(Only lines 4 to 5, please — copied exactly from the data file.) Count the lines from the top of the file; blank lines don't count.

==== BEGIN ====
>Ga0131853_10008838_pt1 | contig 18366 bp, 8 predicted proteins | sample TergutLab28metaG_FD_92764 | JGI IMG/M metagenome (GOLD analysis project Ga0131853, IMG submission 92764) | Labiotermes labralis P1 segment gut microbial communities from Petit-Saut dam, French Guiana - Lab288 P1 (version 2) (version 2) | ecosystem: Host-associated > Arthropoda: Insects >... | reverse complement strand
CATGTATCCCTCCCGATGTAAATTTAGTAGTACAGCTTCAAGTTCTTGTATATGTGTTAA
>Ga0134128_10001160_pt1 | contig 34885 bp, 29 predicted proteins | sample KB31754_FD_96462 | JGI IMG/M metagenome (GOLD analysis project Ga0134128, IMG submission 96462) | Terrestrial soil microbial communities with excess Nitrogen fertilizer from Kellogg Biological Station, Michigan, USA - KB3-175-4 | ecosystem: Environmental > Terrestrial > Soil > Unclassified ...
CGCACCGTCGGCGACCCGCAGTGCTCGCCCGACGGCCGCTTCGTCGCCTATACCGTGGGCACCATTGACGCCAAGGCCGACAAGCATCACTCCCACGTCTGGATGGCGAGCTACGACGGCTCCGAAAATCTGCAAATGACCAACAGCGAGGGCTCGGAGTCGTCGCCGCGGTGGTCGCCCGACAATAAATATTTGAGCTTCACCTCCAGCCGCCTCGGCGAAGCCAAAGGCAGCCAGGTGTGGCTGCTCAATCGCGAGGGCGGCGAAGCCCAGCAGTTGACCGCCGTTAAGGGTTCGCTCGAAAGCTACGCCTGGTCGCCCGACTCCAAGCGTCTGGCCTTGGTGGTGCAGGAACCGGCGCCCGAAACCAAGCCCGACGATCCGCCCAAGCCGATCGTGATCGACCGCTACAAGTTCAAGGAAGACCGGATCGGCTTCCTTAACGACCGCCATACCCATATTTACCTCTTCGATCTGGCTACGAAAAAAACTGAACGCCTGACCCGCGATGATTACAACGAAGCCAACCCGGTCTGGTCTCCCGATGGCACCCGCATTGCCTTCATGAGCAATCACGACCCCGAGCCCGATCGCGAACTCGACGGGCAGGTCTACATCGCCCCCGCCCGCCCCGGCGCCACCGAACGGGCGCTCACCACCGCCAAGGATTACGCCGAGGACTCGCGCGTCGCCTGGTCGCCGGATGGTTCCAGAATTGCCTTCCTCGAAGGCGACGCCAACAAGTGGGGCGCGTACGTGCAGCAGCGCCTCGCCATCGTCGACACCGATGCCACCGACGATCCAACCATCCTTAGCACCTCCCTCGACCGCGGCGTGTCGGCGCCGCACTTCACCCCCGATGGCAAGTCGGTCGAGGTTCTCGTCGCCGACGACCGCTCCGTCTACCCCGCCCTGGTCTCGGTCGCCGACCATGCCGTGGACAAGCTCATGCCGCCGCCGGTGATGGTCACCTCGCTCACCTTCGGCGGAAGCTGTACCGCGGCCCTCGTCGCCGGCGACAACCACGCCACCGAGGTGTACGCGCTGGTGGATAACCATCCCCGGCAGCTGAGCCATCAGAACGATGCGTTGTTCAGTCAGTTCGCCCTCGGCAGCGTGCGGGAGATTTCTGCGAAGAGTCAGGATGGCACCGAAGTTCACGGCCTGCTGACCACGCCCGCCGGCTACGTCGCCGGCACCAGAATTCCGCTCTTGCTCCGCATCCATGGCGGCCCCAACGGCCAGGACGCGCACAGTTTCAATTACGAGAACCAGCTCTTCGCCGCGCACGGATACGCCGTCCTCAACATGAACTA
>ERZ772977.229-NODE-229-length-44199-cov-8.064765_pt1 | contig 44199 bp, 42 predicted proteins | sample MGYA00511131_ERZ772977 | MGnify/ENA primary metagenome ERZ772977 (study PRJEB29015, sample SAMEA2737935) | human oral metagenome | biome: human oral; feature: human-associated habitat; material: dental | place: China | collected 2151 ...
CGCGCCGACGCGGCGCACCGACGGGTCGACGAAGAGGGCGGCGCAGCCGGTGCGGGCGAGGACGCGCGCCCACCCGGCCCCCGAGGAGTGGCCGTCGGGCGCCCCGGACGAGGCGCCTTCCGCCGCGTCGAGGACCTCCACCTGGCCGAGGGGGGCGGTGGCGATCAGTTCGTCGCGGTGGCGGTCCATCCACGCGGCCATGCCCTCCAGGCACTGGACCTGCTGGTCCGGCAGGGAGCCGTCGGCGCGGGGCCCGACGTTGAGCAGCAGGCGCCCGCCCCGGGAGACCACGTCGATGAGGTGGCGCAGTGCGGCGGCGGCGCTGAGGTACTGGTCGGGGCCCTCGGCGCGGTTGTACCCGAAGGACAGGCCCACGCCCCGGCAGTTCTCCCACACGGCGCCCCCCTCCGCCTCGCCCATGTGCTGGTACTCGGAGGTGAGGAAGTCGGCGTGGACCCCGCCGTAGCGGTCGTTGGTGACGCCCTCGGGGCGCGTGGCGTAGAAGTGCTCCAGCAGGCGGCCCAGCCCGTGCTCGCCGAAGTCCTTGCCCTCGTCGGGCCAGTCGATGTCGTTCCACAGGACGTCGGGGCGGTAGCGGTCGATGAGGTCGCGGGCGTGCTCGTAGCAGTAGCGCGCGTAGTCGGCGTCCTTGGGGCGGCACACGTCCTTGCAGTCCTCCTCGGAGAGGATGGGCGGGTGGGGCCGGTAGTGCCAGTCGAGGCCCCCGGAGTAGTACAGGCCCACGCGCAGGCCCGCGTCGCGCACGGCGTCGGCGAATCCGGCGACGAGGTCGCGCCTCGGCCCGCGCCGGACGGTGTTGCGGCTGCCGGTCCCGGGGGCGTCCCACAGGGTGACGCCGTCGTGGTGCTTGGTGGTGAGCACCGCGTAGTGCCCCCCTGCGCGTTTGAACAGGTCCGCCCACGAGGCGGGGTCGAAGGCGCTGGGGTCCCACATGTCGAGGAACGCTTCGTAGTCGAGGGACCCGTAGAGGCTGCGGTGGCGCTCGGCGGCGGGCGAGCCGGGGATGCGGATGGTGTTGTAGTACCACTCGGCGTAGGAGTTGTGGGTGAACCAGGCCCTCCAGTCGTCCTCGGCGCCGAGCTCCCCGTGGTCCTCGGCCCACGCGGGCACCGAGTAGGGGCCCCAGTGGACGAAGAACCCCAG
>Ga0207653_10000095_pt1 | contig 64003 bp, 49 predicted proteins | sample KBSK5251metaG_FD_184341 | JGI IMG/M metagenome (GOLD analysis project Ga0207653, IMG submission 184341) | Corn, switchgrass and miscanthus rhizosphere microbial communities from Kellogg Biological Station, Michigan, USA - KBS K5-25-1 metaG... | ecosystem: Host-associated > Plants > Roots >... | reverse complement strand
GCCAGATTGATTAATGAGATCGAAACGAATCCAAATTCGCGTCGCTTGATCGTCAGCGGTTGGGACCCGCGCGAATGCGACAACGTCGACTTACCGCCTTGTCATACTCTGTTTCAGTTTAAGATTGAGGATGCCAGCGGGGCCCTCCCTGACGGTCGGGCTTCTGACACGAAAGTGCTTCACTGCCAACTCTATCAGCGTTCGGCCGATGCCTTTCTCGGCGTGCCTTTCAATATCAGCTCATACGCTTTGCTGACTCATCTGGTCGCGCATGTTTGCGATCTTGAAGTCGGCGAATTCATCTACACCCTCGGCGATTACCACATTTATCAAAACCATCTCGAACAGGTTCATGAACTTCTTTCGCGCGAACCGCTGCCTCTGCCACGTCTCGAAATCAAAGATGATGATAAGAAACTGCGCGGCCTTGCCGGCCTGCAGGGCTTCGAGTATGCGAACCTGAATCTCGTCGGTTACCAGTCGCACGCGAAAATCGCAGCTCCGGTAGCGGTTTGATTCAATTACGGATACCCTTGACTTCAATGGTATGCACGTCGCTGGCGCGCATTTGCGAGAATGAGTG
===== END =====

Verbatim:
CGCACCGTCGGCGACCCGCAGTGCTCGCCCGACGGCCGCTTCGTCGCCTATACCGTGGGCACCATTGACGCCAAGGCCGACAAGCATCACTCCCACGTCTGGATGGCGAGCTACGACGGCTCCGAAAATCTGCAAATGACCAACAGCGAGGGCTCGGAGTCGTCGCCGCGGTGGTCGCCCGACAATAAATATTTGAGCTTCACCTCCAGCCGCCTCGGCGAAGCCAAAGGCAGCCAGGTGTGGCTGCTCAATCGCGAGGGCGGCGAAGCCCAGCAGTTGACCGCCGTTAAGGGTTCGCTCGAAAGCTACGCCTGGTCGCCCGACTCCAAGCGTCTGGCCTTGGTGGTGCAGGAACCGGCGCCCGAAACCAAGCCCGACGATCCGCCCAAGCCGATCGTGATCGACCGCTACAAGTTCAAGGAAGACCGGATCGGCTTCCTTAACGACCGCCATACCCATATTTACCTCTTCGATCTGGCTACGAAAAAAACTGAACGCCTGACCCGCGATGATTACAACGAAGCCAACCCGGTCTGGTCTCCCGATGGCACCCGCATTGCCTTCATGAGCAATCACGACCCCGAGCCCGATCGCGAACTCGACGGGCAGGTCTACATCGCCCCCGCCCGCCCCGGCGCCACCGAACGGGCGCTCACCACCGCCAAGGATTACGCCGAGGACTCGCGCGTCGCCTGGTCGCCGGATGGTTCCAGAATTGCCTTCCTCGAAGGCGACGCCAACAAGTGGGGCGCGTACGTGCAGCAGCGCCTCGCCATCGTCGACACCGATGCCACCGACGATCCAACCATCCTTAGCACCTCCCTCGACCGCGGCGTGTCGGCGCCGCACTTCACCCCCGATGGCAAGTCGGTCGAGGTTCTCGTCGCCGACGACCGCTCCGTCTACCCCGCCCTGGTCTCGGTCGCCGACCATGCCGTGGACAAGCTCATGCCGCCGCCGGTGATGGTCACCTCGCTCACCTTCGGCGGAAGCTGTACCGCGGCCCTCGTCGCCGGCGACAACCACGCCACCGAGGTGTACGCGCTGGTGGATAACCATCCCCGGCAGCTGAGCCATCAGAACGATGCGTTGTTCAGTCAGTTCGCCCTCGGCAGCGTGCGGGAGATTTCTGCGAAGAGTCAGGATGGCACCGAAGTTCACGGCCTGCTGACCACGCCCGCCGGCTACGTCGCCGGCACCAGAATTCCGCTCTTGCTCCGCATCCATGGCGGCCCCAACGGCCAGGACGCGCACAGTTTCAATTACGAGAACCAGCTCTTCGCCGCGCACGGATACGCCGTCCTCAACATGAACTA
>ERZ772977.229-NODE-229-length-44199-cov-8.064765_pt1 | contig 44199 bp, 42 predicted proteins | sample MGYA00511131_ERZ772977 | MGnify/ENA primary metagenome ERZ772977 (study PRJEB29015, sample SAMEA2737935) | human oral metagenome | biome: human oral; feature: human-associated habitat; material: dental | place: China | collected 2151 ...